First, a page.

Recalling the direct Indian military intervention, in 1987, as troops engaged in first brigade-level offensive in the Vadamaratchchi region of the Jaffna peninsula were on the verge of capturing Vellupillai Prabhakaran, the retired officer recalled stressing that the LTTE couldn’t be disarmed in terms of the Agreement. Therefore, Sri Lanka was not obliged to honour the accord, the Gajaba veteran said, urging fresh appraisal of the country’s response to the emerging threat.
India completed the withdrawal of its troops in March 1990. Referring to the May 1991 assassination of Congress I prime ministerial candidate Rajiv Gandhi contesting the general election, Lt. Gen. Dias explained how in the absence of proper defence and foreign policies, the LTTE gradually developed into a formidable conventional fighting force, inclusive of a deadly suicide wing that claimed the lives of so many innocents. The ex-combat officer compared the growth of the LTTE with the corresponding failure on the part of successive governments to realize the impending danger and counter the threat.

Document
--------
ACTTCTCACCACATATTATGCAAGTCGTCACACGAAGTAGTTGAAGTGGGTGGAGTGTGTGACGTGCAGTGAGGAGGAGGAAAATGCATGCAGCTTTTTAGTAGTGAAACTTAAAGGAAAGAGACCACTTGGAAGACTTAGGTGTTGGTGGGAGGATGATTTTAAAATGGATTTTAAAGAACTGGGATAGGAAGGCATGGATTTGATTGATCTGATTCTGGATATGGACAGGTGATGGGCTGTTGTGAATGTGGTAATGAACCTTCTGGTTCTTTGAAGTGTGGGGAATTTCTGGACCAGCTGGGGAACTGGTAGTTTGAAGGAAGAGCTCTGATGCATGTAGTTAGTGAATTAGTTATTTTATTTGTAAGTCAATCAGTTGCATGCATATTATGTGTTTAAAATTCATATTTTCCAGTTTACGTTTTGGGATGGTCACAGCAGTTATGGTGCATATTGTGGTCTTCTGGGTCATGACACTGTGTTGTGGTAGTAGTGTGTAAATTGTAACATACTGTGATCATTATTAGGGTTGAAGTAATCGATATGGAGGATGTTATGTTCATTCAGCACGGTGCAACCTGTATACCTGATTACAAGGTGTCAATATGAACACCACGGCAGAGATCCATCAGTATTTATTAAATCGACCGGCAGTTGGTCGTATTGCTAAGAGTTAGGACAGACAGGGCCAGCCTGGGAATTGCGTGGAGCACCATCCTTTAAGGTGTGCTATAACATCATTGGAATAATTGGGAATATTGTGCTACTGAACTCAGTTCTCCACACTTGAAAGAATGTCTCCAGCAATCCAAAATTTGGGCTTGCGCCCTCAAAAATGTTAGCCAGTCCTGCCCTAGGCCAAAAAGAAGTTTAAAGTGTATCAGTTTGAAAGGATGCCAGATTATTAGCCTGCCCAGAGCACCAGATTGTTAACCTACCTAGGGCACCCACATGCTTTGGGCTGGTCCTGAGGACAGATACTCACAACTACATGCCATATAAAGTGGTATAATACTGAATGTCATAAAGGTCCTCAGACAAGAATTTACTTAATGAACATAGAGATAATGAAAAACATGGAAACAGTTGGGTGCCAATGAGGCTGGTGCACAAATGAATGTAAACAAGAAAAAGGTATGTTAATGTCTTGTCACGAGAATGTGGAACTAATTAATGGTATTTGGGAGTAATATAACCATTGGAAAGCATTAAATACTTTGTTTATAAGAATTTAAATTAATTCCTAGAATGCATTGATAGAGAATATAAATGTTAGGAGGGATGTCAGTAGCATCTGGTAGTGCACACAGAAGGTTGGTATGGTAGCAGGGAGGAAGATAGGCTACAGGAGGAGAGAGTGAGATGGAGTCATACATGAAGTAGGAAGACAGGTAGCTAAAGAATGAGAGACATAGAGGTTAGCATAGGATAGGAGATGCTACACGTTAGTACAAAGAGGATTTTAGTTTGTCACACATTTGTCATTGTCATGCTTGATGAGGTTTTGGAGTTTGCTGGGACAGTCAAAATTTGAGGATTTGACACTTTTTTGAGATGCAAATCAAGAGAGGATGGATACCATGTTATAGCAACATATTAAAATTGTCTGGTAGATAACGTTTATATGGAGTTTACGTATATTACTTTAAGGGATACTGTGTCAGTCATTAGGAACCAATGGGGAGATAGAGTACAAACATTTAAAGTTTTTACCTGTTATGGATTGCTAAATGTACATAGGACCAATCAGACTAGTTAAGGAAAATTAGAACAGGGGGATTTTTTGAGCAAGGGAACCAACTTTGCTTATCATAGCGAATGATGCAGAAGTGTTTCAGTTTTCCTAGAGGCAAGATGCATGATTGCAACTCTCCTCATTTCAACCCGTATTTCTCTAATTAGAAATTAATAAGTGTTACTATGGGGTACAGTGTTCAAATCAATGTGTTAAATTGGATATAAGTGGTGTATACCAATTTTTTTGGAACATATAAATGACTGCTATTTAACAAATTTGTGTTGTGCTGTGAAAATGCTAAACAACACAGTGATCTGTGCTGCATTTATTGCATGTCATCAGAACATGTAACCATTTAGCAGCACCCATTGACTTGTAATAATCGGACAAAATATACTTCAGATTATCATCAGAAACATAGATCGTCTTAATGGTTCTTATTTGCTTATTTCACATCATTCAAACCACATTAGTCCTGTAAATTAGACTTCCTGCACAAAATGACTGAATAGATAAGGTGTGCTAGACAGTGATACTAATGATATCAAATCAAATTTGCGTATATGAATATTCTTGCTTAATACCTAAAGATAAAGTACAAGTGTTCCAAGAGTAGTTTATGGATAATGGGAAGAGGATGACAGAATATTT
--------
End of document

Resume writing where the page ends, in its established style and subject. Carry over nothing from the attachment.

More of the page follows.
Sri Lanka should keep in mind that India forced the controversial constitutional amendment after having threatened the then executive, Lt. Gen. Dias said.At the onset of his speech, the ex-solder emphasized that he didn’t represent any political party or particular ideology. “I was influenced by the unexpected political changes last year and subsequent developments,” Lt. Gen. Dias said, declaring that the division of the country wouldn’t be allowed.
President’s Counsel Manohora de Silva, who had been always at the forefront of campaigns against separatist agenda, warned that President Ranil Wickremesinghe’s real intention was to implement constitutional proposals that were submitted by a parliamentary committee during the Yahapalana administration during which he served as the Prime Minister.
The constitutional expert said that President Wickremesinghe had been quite clear about his intention when he addressed the Parliament on 09 Aug., regarding the course of action he intended to take with regard to the issue at hand.